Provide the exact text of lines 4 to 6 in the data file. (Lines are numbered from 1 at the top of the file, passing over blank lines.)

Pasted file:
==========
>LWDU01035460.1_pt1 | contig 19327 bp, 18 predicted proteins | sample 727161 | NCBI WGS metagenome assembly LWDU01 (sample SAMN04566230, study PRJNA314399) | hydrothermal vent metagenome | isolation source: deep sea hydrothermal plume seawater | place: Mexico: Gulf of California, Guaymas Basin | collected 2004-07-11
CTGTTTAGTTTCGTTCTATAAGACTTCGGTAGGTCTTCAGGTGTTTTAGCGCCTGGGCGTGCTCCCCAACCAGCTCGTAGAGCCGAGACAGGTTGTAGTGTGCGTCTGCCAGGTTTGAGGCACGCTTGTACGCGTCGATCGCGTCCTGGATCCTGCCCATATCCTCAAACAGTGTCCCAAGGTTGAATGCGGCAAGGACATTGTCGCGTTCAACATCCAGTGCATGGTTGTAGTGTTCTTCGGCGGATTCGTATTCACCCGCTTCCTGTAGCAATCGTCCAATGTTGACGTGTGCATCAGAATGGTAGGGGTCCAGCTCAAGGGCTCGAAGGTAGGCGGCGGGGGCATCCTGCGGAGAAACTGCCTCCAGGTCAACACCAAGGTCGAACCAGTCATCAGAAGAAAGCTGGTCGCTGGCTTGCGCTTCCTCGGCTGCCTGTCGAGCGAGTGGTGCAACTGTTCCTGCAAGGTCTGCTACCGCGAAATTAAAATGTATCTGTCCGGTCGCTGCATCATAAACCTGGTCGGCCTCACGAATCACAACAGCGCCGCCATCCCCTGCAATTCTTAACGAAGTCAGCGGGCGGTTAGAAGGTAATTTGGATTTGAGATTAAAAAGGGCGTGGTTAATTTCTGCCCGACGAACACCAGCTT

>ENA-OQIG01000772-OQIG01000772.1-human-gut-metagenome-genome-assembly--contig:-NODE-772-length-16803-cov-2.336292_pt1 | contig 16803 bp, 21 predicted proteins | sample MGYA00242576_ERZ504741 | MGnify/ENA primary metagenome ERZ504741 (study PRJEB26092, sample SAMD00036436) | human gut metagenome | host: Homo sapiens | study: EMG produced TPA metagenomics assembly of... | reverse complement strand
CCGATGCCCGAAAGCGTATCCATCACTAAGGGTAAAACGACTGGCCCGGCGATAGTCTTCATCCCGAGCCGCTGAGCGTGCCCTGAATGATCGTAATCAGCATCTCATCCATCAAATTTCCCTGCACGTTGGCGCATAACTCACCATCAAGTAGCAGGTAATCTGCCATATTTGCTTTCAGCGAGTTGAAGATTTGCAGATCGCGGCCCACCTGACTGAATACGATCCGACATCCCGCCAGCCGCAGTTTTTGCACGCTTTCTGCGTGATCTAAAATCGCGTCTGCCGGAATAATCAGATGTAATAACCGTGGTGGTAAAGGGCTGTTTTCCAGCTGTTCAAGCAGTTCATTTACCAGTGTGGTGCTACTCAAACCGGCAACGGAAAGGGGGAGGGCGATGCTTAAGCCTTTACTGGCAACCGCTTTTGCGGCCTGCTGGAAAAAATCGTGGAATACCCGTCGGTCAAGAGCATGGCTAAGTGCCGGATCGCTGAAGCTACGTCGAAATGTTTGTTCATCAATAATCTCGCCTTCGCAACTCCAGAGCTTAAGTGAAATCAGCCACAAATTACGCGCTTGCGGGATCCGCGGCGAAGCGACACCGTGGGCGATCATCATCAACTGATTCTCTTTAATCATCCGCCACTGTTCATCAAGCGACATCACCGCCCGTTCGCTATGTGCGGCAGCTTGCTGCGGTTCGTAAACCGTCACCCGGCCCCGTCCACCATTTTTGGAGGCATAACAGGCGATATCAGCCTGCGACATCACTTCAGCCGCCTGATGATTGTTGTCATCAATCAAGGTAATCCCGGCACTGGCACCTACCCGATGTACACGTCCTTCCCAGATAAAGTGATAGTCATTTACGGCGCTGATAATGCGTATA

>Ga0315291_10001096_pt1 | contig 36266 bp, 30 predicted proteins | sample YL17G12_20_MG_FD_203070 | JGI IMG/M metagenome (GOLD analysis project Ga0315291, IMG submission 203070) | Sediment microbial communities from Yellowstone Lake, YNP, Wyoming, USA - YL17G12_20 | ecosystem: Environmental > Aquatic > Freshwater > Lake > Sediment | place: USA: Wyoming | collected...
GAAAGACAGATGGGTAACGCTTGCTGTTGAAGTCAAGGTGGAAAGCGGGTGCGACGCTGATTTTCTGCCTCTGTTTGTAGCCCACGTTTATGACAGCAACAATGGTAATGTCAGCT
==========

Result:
CCGATGCCCGAAAGCGTATCCATCACTAAGGGTAAAACGACTGGCCCGGCGATAGTCTTCATCCCGAGCCGCTGAGCGTGCCCTGAATGATCGTAATCAGCATCTCATCCATCAAATTTCCCTGCACGTTGGCGCATAACTCACCATCAAGTAGCAGGTAATCTGCCATATTTGCTTTCAGCGAGTTGAAGATTTGCAGATCGCGGCCCACCTGACTGAATACGATCCGACATCCCGCCAGCCGCAGTTTTTGCACGCTTTCTGCGTGATCTAAAATCGCGTCTGCCGGAATAATCAGATGTAATAACCGTGGTGGTAAAGGGCTGTTTTCCAGCTGTTCAAGCAGTTCATTTACCAGTGTGGTGCTACTCAAACCGGCAACGGAAAGGGGGAGGGCGATGCTTAAGCCTTTACTGGCAACCGCTTTTGCGGCCTGCTGGAAAAAATCGTGGAATACCCGTCGGTCAAGAGCATGGCTAAGTGCCGGATCGCTGAAGCTACGTCGAAATGTTTGTTCATCAATAATCTCGCCTTCGCAACTCCAGAGCTTAAGTGAAATCAGCCACAAATTACGCGCTTGCGGGATCCGCGGCGAAGCGACACCGTGGGCGATCATCATCAACTGATTCTCTTTAATCATCCGCCACTGTTCATCAAGCGACATCACCGCCCGTTCGCTATGTGCGGCAGCTTGCTGCGGTTCGTAAACCGTCACCCGGCCCCGTCCACCATTTTTGGAGGCATAACAGGCGATATCAGCCTGCGACATCACTTCAGCCGCCTGATGATTGTTGTCATCAATCAAGGTAATCCCGGCACTGGCACCTACCCGATGTACACGTCCTTCCCAGATAAAGTGATAGTCATTTACGGCGCTGATAATGCGTATA

>Ga0315291_10001096_pt1 | contig 36266 bp, 30 predicted proteins | sample YL17G12_20_MG_FD_203070 | JGI IMG/M metagenome (GOLD analysis project Ga0315291, IMG submission 203070) | Sediment microbial communities from Yellowstone Lake, YNP, Wyoming, USA - YL17G12_20 | ecosystem: Environmental > Aquatic > Freshwater > Lake > Sediment | place: USA: Wyoming | collected...
GAAAGACAGATGGGTAACGCTTGCTGTTGAAGTCAAGGTGGAAAGCGGGTGCGACGCTGATTTTCTGCCTCTGTTTGTAGCCCACGTTTATGACAGCAACAATGGTAATGTCAGCT